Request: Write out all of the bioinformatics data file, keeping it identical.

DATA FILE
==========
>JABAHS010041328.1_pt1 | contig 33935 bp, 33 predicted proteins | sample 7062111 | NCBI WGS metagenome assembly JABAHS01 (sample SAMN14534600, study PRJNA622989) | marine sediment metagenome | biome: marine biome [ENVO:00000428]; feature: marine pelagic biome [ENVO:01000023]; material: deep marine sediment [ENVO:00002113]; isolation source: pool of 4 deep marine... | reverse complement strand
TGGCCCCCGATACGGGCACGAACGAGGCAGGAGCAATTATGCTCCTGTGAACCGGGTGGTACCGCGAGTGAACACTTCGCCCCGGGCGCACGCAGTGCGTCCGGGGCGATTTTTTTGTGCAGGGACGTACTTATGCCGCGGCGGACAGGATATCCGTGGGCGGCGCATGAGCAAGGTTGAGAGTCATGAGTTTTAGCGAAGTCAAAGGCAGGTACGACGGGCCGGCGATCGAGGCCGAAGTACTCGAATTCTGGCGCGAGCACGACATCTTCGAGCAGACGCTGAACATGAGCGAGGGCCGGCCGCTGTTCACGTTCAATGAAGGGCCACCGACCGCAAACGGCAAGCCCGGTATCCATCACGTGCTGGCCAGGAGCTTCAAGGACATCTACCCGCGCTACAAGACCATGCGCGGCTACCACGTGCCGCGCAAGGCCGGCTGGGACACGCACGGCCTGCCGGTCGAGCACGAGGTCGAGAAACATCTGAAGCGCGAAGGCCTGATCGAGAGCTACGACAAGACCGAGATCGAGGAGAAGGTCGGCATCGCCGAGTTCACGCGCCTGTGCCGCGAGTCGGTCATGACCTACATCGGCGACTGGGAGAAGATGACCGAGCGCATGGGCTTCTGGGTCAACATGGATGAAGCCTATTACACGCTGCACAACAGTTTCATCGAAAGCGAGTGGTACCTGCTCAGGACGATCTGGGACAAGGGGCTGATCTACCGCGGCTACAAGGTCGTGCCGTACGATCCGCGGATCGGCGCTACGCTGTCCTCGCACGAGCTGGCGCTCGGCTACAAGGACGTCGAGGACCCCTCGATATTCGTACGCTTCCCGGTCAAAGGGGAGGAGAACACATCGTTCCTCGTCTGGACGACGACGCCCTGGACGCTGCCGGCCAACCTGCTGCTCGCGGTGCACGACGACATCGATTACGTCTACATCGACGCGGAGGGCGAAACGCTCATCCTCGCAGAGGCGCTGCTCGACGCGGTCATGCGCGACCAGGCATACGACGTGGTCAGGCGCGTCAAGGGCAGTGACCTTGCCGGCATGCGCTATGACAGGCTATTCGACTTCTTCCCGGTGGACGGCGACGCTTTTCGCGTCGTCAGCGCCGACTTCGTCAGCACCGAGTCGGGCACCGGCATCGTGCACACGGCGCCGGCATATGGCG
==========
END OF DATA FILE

>JABAHS010041328.1_pt1 | contig 33935 bp, 33 predicted proteins | sample 7062111 | NCBI WGS metagenome assembly JABAHS01 (sample SAMN14534600, study PRJNA622989) | marine sediment metagenome | biome: marine biome [ENVO:00000428]; feature: marine pelagic biome [ENVO:01000023]; material: deep marine sediment [ENVO:00002113]; isolation source: pool of 4 deep marine... | reverse complement strand
TGGCCCCCGATACGGGCACGAACGAGGCAGGAGCAATTATGCTCCTGTGAACCGGGTGGTACCGCGAGTGAACACTTCGCCCCGGGCGCACGCAGTGCGTCCGGGGCGATTTTTTTGTGCAGGGACGTACTTATGCCGCGGCGGACAGGATATCCGTGGGCGGCGCATGAGCAAGGTTGAGAGTCATGAGTTTTAGCGAAGTCAAAGGCAGGTACGACGGGCCGGCGATCGAGGCCGAAGTACTCGAATTCTGGCGCGAGCACGACATCTTCGAGCAGACGCTGAACATGAGCGAGGGCCGGCCGCTGTTCACGTTCAATGAAGGGCCACCGACCGCAAACGGCAAGCCCGGTATCCATCACGTGCTGGCCAGGAGCTTCAAGGACATCTACCCGCGCTACAAGACCATGCGCGGCTACCACGTGCCGCGCAAGGCCGGCTGGGACACGCACGGCCTGCCGGTCGAGCACGAGGTCGAGAAACATCTGAAGCGCGAAGGCCTGATCGAGAGCTACGACAAGACCGAGATCGAGGAGAAGGTCGGCATCGCCGAGTTCACGCGCCTGTGCCGCGAGTCGGTCATGACCTACATCGGCGACTGGGAGAAGATGACCGAGCGCATGGGCTTCTGGGTCAACATGGATGAAGCCTATTACACGCTGCACAACAGTTTCATCGAAAGCGAGTGGTACCTGCTCAGGACGATCTGGGACAAGGGGCTGATCTACCGCGGCTACAAGGTCGTGCCGTACGATCCGCGGATCGGCGCTACGCTGTCCTCGCACGAGCTGGCGCTCGGCTACAAGGACGTCGAGGACCCCTCGATATTCGTACGCTTCCCGGTCAAAGGGGAGGAGAACACATCGTTCCTCGTCTGGACGACGACGCCCTGGACGCTGCCGGCCAACCTGCTGCTCGCGGTGCACGACGACATCGATTACGTCTACATCGACGCGGAGGGCGAAACGCTCATCCTCGCAGAGGCGCTGCTCGACGCGGTCATGCGCGACCAGGCATACGACGTGGTCAGGCGCGTCAAGGGCAGTGACCTTGCCGGCATGCGCTATGACAGGCTATTCGACTTCTTCCCGGTGGACGGCGACGCTTTTCGCGTCGTCAGCGCCGACTTCGTCAGCACCGAGTCGGGCACCGGCATCGTGCACACGGCGCCGGCATATGGCG